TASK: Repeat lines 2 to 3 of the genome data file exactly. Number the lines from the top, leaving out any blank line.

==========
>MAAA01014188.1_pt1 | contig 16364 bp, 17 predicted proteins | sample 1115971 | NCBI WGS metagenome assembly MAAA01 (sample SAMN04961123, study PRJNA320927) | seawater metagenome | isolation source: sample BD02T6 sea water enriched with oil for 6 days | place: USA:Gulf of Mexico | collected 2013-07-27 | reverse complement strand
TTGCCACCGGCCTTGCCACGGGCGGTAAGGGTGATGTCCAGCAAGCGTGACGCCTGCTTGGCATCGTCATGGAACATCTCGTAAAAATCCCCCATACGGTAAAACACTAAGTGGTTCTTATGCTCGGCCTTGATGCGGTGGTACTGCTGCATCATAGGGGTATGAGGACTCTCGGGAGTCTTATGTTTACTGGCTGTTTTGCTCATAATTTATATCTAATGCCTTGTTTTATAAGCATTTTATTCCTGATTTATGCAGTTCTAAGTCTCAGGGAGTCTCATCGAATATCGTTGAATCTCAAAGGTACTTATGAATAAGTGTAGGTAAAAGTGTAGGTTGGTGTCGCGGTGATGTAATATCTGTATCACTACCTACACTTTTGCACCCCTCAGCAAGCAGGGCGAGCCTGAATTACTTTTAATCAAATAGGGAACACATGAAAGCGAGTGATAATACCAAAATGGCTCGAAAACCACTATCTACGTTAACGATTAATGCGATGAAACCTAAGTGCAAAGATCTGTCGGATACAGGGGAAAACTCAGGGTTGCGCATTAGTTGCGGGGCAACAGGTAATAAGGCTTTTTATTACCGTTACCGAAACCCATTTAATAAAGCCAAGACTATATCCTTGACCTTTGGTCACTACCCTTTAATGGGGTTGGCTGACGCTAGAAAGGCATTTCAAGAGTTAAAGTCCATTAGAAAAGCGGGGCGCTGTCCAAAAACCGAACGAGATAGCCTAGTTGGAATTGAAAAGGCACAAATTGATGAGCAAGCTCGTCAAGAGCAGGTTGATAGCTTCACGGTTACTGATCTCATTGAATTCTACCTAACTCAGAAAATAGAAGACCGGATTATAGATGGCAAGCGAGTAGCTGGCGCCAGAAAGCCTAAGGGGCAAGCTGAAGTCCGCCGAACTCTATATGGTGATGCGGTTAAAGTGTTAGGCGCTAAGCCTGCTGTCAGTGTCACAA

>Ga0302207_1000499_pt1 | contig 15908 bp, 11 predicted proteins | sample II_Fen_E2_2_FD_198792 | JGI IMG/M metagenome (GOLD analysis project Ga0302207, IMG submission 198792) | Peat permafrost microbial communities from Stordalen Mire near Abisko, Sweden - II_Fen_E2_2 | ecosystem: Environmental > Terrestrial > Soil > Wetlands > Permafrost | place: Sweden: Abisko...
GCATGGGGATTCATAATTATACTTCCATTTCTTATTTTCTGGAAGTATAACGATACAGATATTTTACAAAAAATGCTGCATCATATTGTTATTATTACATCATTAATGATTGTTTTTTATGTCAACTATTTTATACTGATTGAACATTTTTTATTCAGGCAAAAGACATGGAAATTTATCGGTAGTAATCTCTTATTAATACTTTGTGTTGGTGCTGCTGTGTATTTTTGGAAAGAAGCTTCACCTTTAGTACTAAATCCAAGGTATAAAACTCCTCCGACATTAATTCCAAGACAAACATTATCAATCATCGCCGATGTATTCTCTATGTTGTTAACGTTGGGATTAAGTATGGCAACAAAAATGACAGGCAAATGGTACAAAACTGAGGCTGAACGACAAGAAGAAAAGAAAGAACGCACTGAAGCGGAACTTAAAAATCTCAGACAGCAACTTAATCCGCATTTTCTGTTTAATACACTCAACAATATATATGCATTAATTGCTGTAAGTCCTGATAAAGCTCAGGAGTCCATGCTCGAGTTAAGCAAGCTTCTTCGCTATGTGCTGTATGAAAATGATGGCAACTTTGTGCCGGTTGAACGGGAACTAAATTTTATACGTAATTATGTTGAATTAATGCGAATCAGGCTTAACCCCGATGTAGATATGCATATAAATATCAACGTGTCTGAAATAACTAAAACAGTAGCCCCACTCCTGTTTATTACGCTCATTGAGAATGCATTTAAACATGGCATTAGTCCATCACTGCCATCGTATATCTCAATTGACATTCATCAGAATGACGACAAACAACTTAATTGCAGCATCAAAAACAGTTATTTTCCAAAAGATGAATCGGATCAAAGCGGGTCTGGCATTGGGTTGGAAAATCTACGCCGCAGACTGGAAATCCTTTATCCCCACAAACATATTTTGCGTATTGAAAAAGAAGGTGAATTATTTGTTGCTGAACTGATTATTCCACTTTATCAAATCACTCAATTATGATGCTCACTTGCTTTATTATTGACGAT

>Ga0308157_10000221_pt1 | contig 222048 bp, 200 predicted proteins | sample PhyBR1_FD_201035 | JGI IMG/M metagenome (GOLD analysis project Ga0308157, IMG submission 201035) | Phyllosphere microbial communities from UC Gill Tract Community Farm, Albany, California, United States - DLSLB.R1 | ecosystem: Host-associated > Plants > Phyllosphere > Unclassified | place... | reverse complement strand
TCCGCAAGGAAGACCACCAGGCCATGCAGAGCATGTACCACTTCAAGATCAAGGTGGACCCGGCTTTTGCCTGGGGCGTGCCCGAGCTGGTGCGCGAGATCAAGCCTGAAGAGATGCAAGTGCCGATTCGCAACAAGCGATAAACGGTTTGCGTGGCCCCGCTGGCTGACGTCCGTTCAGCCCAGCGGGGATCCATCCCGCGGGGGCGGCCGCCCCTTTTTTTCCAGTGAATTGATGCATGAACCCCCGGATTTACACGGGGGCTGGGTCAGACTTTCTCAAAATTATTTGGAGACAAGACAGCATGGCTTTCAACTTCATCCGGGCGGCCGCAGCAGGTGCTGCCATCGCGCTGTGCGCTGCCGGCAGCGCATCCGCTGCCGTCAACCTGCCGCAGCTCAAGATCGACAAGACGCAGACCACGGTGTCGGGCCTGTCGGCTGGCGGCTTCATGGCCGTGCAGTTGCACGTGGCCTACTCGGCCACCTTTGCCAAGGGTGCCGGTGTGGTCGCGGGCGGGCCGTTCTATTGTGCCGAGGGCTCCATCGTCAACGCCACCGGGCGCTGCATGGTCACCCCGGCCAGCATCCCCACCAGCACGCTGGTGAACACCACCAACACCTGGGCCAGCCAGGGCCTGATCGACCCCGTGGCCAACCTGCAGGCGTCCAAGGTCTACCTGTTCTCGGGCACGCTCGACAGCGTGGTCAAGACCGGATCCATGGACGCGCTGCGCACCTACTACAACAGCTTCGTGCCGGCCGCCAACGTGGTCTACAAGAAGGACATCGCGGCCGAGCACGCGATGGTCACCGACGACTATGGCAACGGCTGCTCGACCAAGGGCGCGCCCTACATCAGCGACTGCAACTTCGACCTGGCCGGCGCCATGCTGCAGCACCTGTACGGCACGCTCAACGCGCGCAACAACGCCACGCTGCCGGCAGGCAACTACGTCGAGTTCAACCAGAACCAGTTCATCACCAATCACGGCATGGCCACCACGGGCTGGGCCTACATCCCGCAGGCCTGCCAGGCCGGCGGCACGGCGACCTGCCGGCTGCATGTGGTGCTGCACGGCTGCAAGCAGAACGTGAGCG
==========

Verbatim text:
TTGCCACCGGCCTTGCCACGGGCGGTAAGGGTGATGTCCAGCAAGCGTGACGCCTGCTTGGCATCGTCATGGAACATCTCGTAAAAATCCCCCATACGGTAAAACACTAAGTGGTTCTTATGCTCGGCCTTGATGCGGTGGTACTGCTGCATCATAGGGGTATGAGGACTCTCGGGAGTCTTATGTTTACTGGCTGTTTTGCTCATAATTTATATCTAATGCCTTGTTTTATAAGCATTTTATTCCTGATTTATGCAGTTCTAAGTCTCAGGGAGTCTCATCGAATATCGTTGAATCTCAAAGGTACTTATGAATAAGTGTAGGTAAAAGTGTAGGTTGGTGTCGCGGTGATGTAATATCTGTATCACTACCTACACTTTTGCACCCCTCAGCAAGCAGGGCGAGCCTGAATTACTTTTAATCAAATAGGGAACACATGAAAGCGAGTGATAATACCAAAATGGCTCGAAAACCACTATCTACGTTAACGATTAATGCGATGAAACCTAAGTGCAAAGATCTGTCGGATACAGGGGAAAACTCAGGGTTGCGCATTAGTTGCGGGGCAACAGGTAATAAGGCTTTTTATTACCGTTACCGAAACCCATTTAATAAAGCCAAGACTATATCCTTGACCTTTGGTCACTACCCTTTAATGGGGTTGGCTGACGCTAGAAAGGCATTTCAAGAGTTAAAGTCCATTAGAAAAGCGGGGCGCTGTCCAAAAACCGAACGAGATAGCCTAGTTGGAATTGAAAAGGCACAAATTGATGAGCAAGCTCGTCAAGAGCAGGTTGATAGCTTCACGGTTACTGATCTCATTGAATTCTACCTAACTCAGAAAATAGAAGACCGGATTATAGATGGCAAGCGAGTAGCTGGCGCCAGAAAGCCTAAGGGGCAAGCTGAAGTCCGCCGAACTCTATATGGTGATGCGGTTAAAGTGTTAGGCGCTAAGCCTGCTGTCAGTGTCACAA

>Ga0302207_1000499_pt1 | contig 15908 bp, 11 predicted proteins | sample II_Fen_E2_2_FD_198792 | JGI IMG/M metagenome (GOLD analysis project Ga0302207, IMG submission 198792) | Peat permafrost microbial communities from Stordalen Mire near Abisko, Sweden - II_Fen_E2_2 | ecosystem: Environmental > Terrestrial > Soil > Wetlands > Permafrost | place: Sweden: Abisko...